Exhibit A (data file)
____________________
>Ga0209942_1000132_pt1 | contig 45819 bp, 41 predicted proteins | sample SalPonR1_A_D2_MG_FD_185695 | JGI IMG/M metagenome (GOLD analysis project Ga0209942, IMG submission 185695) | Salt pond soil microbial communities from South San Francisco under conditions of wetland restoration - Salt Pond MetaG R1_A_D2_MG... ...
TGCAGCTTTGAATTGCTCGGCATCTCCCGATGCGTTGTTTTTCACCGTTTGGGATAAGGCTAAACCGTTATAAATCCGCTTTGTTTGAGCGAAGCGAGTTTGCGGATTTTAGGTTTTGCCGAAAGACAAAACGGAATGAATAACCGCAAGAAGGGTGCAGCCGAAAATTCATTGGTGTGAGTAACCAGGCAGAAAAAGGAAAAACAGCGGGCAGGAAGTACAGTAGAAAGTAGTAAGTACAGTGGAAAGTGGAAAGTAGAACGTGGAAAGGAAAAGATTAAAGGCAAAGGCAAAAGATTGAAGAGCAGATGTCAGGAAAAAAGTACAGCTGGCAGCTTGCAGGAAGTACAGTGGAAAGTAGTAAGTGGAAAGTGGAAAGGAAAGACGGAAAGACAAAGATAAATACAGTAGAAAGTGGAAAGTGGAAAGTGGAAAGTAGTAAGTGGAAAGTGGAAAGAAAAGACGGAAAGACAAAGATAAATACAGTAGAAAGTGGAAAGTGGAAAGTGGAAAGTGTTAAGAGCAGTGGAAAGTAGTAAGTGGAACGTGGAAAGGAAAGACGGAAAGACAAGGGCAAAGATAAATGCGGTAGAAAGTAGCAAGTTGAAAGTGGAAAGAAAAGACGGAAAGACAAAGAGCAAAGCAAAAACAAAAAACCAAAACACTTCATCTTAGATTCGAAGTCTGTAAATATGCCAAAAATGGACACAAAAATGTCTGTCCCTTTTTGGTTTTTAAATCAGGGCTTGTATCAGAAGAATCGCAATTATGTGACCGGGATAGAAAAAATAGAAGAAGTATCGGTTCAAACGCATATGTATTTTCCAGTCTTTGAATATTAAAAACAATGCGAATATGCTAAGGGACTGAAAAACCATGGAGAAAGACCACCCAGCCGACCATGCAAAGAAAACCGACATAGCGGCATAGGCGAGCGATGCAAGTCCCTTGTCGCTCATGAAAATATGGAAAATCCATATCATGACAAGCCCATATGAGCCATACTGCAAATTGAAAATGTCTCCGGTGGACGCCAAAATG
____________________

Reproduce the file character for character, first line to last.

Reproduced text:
>Ga0209942_1000132_pt1 | contig 45819 bp, 41 predicted proteins | sample SalPonR1_A_D2_MG_FD_185695 | JGI IMG/M metagenome (GOLD analysis project Ga0209942, IMG submission 185695) | Salt pond soil microbial communities from South San Francisco under conditions of wetland restoration - Salt Pond MetaG R1_A_D2_MG... ...
TGCAGCTTTGAATTGCTCGGCATCTCCCGATGCGTTGTTTTTCACCGTTTGGGATAAGGCTAAACCGTTATAAATCCGCTTTGTTTGAGCGAAGCGAGTTTGCGGATTTTAGGTTTTGCCGAAAGACAAAACGGAATGAATAACCGCAAGAAGGGTGCAGCCGAAAATTCATTGGTGTGAGTAACCAGGCAGAAAAAGGAAAAACAGCGGGCAGGAAGTACAGTAGAAAGTAGTAAGTACAGTGGAAAGTGGAAAGTAGAACGTGGAAAGGAAAAGATTAAAGGCAAAGGCAAAAGATTGAAGAGCAGATGTCAGGAAAAAAGTACAGCTGGCAGCTTGCAGGAAGTACAGTGGAAAGTAGTAAGTGGAAAGTGGAAAGGAAAGACGGAAAGACAAAGATAAATACAGTAGAAAGTGGAAAGTGGAAAGTGGAAAGTAGTAAGTGGAAAGTGGAAAGAAAAGACGGAAAGACAAAGATAAATACAGTAGAAAGTGGAAAGTGGAAAGTGGAAAGTGTTAAGAGCAGTGGAAAGTAGTAAGTGGAACGTGGAAAGGAAAGACGGAAAGACAAGGGCAAAGATAAATGCGGTAGAAAGTAGCAAGTTGAAAGTGGAAAGAAAAGACGGAAAGACAAAGAGCAAAGCAAAAACAAAAAACCAAAACACTTCATCTTAGATTCGAAGTCTGTAAATATGCCAAAAATGGACACAAAAATGTCTGTCCCTTTTTGGTTTTTAAATCAGGGCTTGTATCAGAAGAATCGCAATTATGTGACCGGGATAGAAAAAATAGAAGAAGTATCGGTTCAAACGCATATGTATTTTCCAGTCTTTGAATATTAAAAACAATGCGAATATGCTAAGGGACTGAAAAACCATGGAGAAAGACCACCCAGCCGACCATGCAAAGAAAACCGACATAGCGGCATAGGCGAGCGATGCAAGTCCCTTGTCGCTCATGAAAATATGGAAAATCCATATCATGACAAGCCCATATGAGCCATACTGCAAATTGAAAATGTCTCCGGTGGACGCCAAAATG